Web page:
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Review Of “The Princess”: Joey King Disregards Fairy Tale Principles


Except for the princess, almost every character in “The Princess” is given a name. The movie’s anonymous eponymous protagonist, played by “The Kissing Booth” actress Joey King as anything but a passive heroine, isn’t so much a proper character as she is a one-dimensional empowerment symbol.

“The Princess” is the antithesis of every fairy-tale damsel who sat around waiting to be whisked away or married off. In a wedding dress and iron shackles, she starts the movie locked up on the castle’s top floor. By the end, she has shed more blood than Stephen King’s Carrie, some of it her own, but mostly that of all the men who had misjudged her.

The following hour and a half pass with little time for “The Princess” to gather its breath. Whatever your perceptions of the royals named Ariel (she sings!) and Belle (she reads!) may have been, the truth is that this particular princess learned Krav Maga behind her father’s back and is capable of incapacitating a guy twice her size with nothing more than a hairpin.

Screenwriters Ben Lustig and Jake Thornton use a seemingly infinite supply of clichés when it comes to character dialogue. However, they should be commended for successfully tackling a problem that half of Hollywood’s screenwriters have been attempting to solve: how to transform the most archaic female stereotypes into role models for the twenty-first century.

The ensuing R-rated girls-on-top epic, directed by Vietnamese genre master Le-Van Kiet (“Furie,” “The Requin”), is structured like “The Raid,” the single-location Indonesian fight film in which a tiny team of cops hacks their way through a criminally infected tenement building. The princess battles tough new bosses at each level as she descends the high tower of the CG castle after dispatching the two guards who enter to check on our uncooperative bride-to-be.

A he-man with a naked chest and a bull-horned Teutonic helmet make his first halt in a chamber where he stops to take a very long leak.

If the princess’s foes are meant to grow more terrifying as she progresses, then this steroid-wielding freak with a devilish appearance offers a promising beginning: He is large enough to take her down in one strike and is toxic masculinity personified.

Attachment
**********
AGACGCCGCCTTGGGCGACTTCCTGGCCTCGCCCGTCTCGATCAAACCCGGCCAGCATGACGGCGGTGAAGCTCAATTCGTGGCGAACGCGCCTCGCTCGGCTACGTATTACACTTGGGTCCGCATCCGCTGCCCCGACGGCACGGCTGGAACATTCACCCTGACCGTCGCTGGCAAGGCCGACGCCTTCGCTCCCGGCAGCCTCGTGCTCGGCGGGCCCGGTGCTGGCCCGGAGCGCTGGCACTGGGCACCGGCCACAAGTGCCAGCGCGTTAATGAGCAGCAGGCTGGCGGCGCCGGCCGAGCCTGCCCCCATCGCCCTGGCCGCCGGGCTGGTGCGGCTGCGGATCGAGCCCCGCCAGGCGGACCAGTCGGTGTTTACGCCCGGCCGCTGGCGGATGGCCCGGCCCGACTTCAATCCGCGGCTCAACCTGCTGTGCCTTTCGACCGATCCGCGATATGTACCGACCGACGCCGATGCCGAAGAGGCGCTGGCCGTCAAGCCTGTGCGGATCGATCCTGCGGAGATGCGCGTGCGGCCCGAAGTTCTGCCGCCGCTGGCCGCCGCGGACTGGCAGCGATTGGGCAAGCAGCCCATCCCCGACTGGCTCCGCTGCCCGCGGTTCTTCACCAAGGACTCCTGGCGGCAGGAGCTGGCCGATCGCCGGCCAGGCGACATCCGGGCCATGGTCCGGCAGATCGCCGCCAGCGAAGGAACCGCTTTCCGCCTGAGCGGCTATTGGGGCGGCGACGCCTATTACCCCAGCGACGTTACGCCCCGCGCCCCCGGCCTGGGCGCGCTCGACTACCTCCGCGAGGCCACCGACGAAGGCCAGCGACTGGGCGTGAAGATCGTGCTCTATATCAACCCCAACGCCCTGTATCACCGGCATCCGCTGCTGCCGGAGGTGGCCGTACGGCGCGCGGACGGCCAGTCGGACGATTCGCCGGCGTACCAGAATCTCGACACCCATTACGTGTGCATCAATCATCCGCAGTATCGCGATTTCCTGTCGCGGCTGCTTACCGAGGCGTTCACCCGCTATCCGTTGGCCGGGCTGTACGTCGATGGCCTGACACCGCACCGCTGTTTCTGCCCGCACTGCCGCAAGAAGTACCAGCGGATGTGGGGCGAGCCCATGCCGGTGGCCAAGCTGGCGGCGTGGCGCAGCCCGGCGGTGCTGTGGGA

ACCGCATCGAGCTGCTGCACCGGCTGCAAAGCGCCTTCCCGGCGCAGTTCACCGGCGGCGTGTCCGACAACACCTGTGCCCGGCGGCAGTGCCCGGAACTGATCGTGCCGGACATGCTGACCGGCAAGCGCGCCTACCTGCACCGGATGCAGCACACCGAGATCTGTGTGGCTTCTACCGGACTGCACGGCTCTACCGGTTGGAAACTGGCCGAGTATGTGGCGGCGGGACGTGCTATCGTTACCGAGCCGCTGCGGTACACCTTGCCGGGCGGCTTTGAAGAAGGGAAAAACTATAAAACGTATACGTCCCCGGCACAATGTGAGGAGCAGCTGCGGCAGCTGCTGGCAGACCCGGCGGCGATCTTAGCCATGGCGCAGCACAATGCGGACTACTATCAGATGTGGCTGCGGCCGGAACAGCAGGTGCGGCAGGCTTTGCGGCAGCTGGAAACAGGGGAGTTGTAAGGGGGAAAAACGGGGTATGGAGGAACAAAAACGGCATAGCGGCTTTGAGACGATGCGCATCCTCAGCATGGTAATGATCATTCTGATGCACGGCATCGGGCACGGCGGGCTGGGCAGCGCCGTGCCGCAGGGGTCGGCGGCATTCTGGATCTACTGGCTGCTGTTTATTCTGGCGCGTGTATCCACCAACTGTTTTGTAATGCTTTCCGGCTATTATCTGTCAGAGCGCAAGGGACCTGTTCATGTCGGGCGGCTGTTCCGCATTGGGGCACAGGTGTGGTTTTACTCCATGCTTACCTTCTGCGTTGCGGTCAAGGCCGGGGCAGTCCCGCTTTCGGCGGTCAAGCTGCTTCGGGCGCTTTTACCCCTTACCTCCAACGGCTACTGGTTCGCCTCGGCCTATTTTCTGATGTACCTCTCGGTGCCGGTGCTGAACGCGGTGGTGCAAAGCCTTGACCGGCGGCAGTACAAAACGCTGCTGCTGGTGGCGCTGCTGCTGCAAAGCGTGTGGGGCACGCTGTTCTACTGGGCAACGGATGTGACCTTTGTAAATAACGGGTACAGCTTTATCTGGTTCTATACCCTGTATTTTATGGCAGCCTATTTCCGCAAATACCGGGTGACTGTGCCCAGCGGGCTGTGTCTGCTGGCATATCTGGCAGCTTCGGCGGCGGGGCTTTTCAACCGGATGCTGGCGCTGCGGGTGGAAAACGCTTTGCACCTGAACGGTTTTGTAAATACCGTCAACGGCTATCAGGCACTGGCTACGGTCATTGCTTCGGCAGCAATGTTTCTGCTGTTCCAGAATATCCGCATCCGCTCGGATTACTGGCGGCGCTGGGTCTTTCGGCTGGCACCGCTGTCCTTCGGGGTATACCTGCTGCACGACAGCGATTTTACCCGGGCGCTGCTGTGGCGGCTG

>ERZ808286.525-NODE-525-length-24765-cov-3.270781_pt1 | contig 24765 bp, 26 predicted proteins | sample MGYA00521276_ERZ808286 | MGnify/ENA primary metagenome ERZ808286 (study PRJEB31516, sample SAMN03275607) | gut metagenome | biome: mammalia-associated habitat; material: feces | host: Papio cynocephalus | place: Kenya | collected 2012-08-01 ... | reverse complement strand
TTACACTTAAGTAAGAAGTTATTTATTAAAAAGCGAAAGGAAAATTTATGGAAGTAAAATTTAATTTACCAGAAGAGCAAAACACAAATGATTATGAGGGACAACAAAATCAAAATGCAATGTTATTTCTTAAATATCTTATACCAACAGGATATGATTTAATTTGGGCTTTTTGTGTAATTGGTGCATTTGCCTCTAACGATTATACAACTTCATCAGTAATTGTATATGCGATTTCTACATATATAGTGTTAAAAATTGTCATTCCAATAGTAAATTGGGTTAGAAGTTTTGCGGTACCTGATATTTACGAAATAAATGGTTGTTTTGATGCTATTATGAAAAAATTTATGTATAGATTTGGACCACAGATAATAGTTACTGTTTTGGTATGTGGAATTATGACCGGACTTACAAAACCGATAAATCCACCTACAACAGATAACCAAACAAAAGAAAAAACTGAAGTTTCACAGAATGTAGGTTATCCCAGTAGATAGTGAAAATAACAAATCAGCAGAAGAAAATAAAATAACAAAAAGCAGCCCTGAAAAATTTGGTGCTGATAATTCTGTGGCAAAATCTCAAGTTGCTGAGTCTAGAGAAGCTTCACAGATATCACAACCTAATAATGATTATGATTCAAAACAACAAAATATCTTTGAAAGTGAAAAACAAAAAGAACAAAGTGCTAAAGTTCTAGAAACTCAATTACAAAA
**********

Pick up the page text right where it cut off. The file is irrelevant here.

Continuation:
It’s realistic to imagine that some viewers will find it rather improbable that King’s princess can compete with such adversaries, but I only had to reflect on Roger Moore’s time playing James Bond to accept it. The frail old British man could hardly punch, and when Moore was supposed to be skiing or skydiving, he was frequently seen pantomiming in front of a rear-projection screen.

Occasionally, audiences simply need to be trained to accept a particular type of action hero (the Alicia-Vikander-as-Lara-Croft effect). King has put in the time for fight training because she is not built at all like the dominatrix-style antagonist from the movie, former Bond girl Olga Kurylenko. The choreography is original, but the environments look phony (looking to be recycled TV sets, unconvincingly stretched with poor CGI). By the end of the first scene, King is as bloody as Bruce Willis was in “Die Hard,” which is the movie’s way of suggesting that even though she is hurt, she doesn’t let it stop her from moving forward.

“The Princess” demonstrates how its protagonist acquired martial arts from Linh (Veronica Ngo) and Khai through a sequence of embarrassing flashbacks (Kristofer Kamiyasu).

The sessions were never approved by her father (Ed Stoppard), who undoubtedly preferred to see his daughter learn useful skills like how to dance the farandole and which fork to use at a dinner table. But now that the savage Lord Julius (a cunning Dominic Cooper) and his whip-wielding right-hand woman Moira (Kurylenko) have invaded his country, he will be happy that the princess chose to take “Atomic Blonde” training instead, learning how to take out a staircase full of thugs in a single take.

Like everyone in the kingdom, Julius intends to wed the princess and ascend to the throne, but he is unable to fathom that she would be capable of resisting him.

The fact that no one takes into account Moira’s journey to save her family from these barbarians as she yells instructions at her male subordinates is to her benefit. In a way, our heroine is battling for causes other than those of her family. She’s laughing off the entire medieval patriarchy, so the movie’s concept of a happy ending is a massive funeral rather than a royal nuptial.

Despite the chivalrous rules, there were also other despicable traditions such as the “droit du seigneur” (where gluttonous nobles availed themselves to local brides). A more intelligent script might have found ways to include a historical critique—or at least some “Shrek”-style satire—into its largely mindless series of set-pieces. “The Princess” isn’t nearly as clever or twisted as 2019’s matrimony-averse “Ready or Not” (from the team behind the recent “Scream” sequel), but it is the kind of counterprogramming that an entire generation of viewers, altar-bound and hypnotized by decades of Disney movies, will find themselves wishing had existed when they were kids — and that plenty of kids will internalize when screening this bloody Hulu original behind their parents’ backs.

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